How do you talk to an ill, elderly parent about appointing a power of attorney for medical and financial matters?

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My mother lives with me and my husband. She has diabetes, hypertension, congestive heart failure and renal failure. Her health is deteriorating and though she hasn't been tested, I think she is entering the beginning stages of alzheimers. My sister also lives with us and she has cerebral palsey. My mom was sole caretaker of my sister until her health starting failing and I had them both come live with me. My mom gets a social security check and a disability check on my sisters behalf. I don't know how long she will be able to continue handling these matters and she will not part with any finances she has control over. One goog thing is she does not own a home or any property. My problem is if I have to take over these things especially on my sister's behalf it will be hell and high water getting through the red tape. Can anyone advise me on where to start, particularly on speaking with her about the power of attorney.

Answers 1 to 5 of 5
Have you and your husband made plans for yourselves for the eventual deaths and costs associated with it? I was thinking that if you haven't, then maybe as a family you and your husband could talk about it between yourselves and include her in the discussion. Maybe by talking matter of factually about preparing for dying/funeral/POA etc., that that might take the scary dreading part out. And if you and your hubby have already been down this road, then talk to mom and tell her of your plans, and ask her what she thinks would be wisest for her position. Strike now while she still has her wits about her. When/if she says 'yes' to the POA thing, then get yourself to her bank with her in tow and sign the papers. Or hire a lawyer to do whatever.
I have been trying to get my Mom to make me the alternate on her POAs and accounts for four years. No luck yet. She reluctantly put my brother on everything but left me off everything. Things will work fine as long as brother is able to fulfill his duties. The problem will be if brother dies and Mom is incompetent. Then my only option is to get guardianship. Not a good thing, money involved, time, court, just not great.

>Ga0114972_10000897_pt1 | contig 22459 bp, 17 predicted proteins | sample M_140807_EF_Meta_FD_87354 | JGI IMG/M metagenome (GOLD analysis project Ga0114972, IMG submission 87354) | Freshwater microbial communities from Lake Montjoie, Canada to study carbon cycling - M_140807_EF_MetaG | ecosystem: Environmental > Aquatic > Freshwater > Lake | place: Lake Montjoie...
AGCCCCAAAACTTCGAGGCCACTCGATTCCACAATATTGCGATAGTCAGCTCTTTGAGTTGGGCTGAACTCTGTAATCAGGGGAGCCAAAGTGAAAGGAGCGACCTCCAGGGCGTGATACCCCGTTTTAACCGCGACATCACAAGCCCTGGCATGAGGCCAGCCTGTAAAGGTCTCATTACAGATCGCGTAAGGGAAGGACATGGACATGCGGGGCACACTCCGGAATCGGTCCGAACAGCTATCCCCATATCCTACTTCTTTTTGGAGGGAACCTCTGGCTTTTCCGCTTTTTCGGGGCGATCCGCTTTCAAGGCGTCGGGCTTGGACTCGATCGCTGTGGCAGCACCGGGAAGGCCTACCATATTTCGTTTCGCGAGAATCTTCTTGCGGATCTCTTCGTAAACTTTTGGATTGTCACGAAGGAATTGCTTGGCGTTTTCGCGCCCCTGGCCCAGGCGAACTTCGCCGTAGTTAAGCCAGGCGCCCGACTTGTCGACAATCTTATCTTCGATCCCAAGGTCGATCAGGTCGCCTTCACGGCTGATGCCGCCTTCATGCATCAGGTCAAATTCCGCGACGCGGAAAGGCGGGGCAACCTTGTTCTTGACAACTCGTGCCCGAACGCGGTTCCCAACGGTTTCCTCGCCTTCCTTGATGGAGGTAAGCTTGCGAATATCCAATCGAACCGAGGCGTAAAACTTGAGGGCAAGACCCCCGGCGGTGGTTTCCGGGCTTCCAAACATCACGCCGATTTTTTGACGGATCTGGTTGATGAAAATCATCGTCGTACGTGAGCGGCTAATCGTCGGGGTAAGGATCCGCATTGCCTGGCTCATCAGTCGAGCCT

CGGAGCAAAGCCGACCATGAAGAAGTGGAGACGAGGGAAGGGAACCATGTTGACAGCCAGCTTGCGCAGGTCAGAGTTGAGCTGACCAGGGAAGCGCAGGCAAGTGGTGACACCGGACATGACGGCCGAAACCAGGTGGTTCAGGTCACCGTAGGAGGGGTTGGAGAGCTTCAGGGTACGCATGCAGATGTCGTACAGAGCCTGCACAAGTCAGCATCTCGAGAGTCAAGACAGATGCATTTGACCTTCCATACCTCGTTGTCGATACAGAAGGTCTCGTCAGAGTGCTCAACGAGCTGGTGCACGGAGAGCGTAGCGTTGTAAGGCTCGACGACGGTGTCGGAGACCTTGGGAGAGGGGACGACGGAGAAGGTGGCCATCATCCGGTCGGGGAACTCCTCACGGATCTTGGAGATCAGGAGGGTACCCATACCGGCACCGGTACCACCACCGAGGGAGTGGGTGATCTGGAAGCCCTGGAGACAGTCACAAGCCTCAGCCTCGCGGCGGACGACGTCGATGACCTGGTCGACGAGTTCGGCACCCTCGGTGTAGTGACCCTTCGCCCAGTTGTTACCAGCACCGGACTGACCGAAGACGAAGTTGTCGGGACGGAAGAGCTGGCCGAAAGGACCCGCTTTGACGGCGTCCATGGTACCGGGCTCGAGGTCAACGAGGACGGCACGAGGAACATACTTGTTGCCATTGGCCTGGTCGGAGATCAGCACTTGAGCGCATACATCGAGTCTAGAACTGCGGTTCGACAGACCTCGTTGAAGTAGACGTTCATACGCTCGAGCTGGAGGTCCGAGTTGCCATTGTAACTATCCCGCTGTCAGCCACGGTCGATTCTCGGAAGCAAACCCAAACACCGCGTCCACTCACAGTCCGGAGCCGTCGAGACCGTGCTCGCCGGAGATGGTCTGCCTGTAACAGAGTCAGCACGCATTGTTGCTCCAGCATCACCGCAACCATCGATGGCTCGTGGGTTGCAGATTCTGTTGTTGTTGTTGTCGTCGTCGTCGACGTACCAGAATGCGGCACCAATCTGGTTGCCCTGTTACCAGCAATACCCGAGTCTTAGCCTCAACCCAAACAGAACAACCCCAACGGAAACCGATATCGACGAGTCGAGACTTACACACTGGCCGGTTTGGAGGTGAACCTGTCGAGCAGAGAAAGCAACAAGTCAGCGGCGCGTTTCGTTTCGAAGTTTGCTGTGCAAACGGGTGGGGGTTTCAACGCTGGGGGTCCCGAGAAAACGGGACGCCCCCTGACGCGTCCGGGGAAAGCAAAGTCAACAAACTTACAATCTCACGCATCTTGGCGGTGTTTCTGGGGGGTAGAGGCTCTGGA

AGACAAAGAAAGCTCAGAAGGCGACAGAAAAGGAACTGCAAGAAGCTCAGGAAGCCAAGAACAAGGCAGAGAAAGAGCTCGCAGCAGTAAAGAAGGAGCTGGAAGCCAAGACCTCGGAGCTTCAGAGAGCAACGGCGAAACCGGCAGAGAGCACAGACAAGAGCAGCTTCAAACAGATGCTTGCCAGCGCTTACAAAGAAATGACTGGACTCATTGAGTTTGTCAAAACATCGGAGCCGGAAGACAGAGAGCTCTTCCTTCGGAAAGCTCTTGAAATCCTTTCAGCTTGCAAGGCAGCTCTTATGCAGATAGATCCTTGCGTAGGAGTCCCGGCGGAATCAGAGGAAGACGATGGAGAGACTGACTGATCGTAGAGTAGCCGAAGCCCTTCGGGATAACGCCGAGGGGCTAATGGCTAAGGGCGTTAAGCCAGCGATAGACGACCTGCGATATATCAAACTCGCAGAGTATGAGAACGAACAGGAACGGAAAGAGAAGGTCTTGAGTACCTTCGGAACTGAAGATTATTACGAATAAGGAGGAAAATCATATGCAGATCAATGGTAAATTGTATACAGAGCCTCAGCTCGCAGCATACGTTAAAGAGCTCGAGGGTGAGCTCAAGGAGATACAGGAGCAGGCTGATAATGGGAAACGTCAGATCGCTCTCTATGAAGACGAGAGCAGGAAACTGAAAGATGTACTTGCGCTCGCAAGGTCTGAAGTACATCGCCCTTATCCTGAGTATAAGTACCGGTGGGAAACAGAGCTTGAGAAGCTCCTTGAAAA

Mom has every excuse known to man to avoid doing the things she needs to do. Doesn't care what it costs me. So if you can figure out a good way to get through to a hard headed, narcissistic old lady, let me know. I am batting "0" at this point.
Hi, I know it is hard but I just brought it up to my Mother and told her I had an appointment and she said okay. I was shocked because some of the simpler things are tough, when she does not remember and she wants to argue over simply things and I feel so bad I thought this was going to be huge and it went very smoothly. So good luck and I hope you have the same result I did.
I think 2 of the hardest things for an elder to let go of are driving and their finances. I was fortunate to have a sensible father who had everything in place long before needed....he even had his and mom's funerals planned and paid for years before he passed.
If your mother has signs of dementia you need to act fast. Maybe setting up an appt. with legal council would work...hearing the hard facts from an "outsider" may do the trick. You have a lot on your plate with both your mom and your sister and having things in place would at least give you some peace of mind so good luck.
I would approach it with your mom as something that is needed to really take care of her daughter with CP - I think that will be less fearful for her.

Your mom can set up a "Special Needs Trust" for your sister. An attorney really needs to do this so that if your mom needs to go into a NH and apply for Medicaid to do so then the trust has to be written according to how your state reviews the Medicaid application, so that the $ put into the trust has no transfer penalty. There really is no short cut to doing this right. I'd look for a certified in elder law attorney.

Special Needs Trusts are sticky in that if your CP sister is getting SSDI or Medicaid & her income increases due to the trust she could be ineligible for some services. They really need to be done right by an attorney who knows SNT.

I know it can seem daunting. Sometimes overwhelming. My mom's NH Medicaid application with the supporting documentation was over 100 pages - mainly because of all the pages of her funeral, burial & term life policy. I am pretty OCD when it comes to paperwork, and we still had glitches in her application both from the NH side (late submission of paperwork and incomplete documentation on the medical necessity part) and the state Medicaid review that required sending documents more than once……. If you have your mom's & sis records together, you can probably do an asset evaluation in a long weekend to see where they stand and then see the attorney. If you are facing a short time frame (like imminent NH admission) then alot of this you will just have to take time off to walk it all through. Another suggestion is to do 2 binders on this with copies of everything original in each - 1 binder you always can put your hands on in a minute and the other give to a good friend or family member for safekeeping. Good luck & keep a sense of humor (you’ll need it).

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